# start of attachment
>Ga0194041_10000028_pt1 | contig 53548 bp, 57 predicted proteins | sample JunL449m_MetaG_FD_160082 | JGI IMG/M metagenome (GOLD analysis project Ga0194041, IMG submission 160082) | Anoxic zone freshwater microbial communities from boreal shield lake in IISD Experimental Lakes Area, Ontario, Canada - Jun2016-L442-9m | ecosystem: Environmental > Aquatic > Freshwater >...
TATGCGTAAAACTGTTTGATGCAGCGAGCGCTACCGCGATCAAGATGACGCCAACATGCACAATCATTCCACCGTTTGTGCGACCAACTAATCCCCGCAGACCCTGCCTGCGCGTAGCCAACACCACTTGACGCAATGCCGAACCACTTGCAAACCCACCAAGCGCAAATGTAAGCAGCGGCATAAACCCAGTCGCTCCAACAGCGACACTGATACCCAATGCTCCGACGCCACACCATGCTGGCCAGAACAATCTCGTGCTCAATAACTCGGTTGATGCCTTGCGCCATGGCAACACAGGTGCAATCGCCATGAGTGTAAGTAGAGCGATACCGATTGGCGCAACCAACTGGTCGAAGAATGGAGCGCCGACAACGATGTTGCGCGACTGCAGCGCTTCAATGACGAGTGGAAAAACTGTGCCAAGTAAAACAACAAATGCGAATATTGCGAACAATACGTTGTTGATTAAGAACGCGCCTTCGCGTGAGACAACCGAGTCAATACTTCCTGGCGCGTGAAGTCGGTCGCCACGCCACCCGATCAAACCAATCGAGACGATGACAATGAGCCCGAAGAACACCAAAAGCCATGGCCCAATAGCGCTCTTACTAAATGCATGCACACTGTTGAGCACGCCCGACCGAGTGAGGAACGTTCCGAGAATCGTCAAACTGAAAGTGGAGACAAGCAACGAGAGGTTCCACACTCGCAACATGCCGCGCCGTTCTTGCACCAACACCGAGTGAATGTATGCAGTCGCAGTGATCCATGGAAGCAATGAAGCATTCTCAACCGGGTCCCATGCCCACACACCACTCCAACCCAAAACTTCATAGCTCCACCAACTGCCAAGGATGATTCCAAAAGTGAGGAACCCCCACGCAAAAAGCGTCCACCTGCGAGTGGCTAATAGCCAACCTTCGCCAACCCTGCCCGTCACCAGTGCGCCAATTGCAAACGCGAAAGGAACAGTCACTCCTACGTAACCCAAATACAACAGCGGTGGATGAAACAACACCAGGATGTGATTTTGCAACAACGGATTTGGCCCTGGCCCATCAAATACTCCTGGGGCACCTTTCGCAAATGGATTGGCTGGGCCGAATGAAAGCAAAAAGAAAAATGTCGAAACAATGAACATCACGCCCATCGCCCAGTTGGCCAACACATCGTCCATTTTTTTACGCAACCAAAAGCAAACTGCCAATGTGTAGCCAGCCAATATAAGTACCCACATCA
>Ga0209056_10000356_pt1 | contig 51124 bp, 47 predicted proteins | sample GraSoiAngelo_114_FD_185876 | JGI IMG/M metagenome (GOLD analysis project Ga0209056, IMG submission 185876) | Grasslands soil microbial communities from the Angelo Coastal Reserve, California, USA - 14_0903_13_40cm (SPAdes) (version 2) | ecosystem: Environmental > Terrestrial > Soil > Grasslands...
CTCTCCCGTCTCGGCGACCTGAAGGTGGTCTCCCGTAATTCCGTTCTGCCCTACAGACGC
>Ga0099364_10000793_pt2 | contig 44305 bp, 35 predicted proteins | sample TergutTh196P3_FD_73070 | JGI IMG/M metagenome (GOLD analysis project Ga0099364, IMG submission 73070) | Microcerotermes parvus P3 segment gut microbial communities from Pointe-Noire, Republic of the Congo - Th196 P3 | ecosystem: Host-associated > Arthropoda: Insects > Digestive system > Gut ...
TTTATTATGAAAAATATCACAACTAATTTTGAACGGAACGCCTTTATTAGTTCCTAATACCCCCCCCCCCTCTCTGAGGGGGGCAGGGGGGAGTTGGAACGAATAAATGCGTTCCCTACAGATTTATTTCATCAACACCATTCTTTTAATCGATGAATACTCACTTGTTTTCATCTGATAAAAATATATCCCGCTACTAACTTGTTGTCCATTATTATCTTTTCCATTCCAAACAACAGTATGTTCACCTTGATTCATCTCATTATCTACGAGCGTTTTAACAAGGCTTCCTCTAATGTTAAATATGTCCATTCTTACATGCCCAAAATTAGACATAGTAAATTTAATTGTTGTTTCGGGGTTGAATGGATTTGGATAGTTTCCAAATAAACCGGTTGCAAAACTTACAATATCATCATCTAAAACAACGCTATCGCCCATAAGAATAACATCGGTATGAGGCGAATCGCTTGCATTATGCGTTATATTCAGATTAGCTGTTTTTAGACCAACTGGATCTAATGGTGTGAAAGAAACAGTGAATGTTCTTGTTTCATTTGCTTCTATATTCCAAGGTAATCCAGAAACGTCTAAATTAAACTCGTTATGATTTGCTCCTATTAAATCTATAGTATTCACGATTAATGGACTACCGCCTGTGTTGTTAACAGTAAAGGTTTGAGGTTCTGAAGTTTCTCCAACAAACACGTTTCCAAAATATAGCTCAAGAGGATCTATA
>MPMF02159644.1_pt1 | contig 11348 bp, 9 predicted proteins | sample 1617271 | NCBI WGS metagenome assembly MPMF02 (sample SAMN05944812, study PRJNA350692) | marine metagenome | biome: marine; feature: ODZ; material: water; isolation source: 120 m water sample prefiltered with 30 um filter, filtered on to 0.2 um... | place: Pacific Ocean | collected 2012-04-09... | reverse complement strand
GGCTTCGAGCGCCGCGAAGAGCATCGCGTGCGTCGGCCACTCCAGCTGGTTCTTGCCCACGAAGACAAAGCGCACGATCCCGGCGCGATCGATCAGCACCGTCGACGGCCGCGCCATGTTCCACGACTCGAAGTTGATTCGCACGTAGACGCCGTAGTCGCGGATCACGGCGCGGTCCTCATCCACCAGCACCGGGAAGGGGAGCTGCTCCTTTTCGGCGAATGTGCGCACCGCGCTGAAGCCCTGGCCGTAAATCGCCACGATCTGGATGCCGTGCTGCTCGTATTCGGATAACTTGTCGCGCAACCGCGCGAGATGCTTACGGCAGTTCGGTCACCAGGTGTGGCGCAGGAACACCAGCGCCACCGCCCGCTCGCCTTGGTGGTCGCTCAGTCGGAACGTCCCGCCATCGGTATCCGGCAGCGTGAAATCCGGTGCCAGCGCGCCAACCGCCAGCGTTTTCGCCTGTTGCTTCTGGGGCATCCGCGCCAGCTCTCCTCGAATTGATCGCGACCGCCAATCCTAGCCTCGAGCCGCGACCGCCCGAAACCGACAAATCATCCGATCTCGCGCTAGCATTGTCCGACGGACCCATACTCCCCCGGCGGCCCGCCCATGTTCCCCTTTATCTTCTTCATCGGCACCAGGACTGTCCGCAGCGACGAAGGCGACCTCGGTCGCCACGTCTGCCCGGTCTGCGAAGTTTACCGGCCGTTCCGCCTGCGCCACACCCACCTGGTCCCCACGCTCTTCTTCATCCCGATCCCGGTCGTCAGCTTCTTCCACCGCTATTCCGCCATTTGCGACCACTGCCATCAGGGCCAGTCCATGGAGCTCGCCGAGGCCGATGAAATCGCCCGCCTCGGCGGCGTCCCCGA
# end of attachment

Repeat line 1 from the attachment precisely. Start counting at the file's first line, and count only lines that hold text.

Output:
>Ga0194041_10000028_pt1 | contig 53548 bp, 57 predicted proteins | sample JunL449m_MetaG_FD_160082 | JGI IMG/M metagenome (GOLD analysis project Ga0194041, IMG submission 160082) | Anoxic zone freshwater microbial communities from boreal shield lake in IISD Experimental Lakes Area, Ontario, Canada - Jun2016-L442-9m | ecosystem: Environmental > Aquatic > Freshwater >...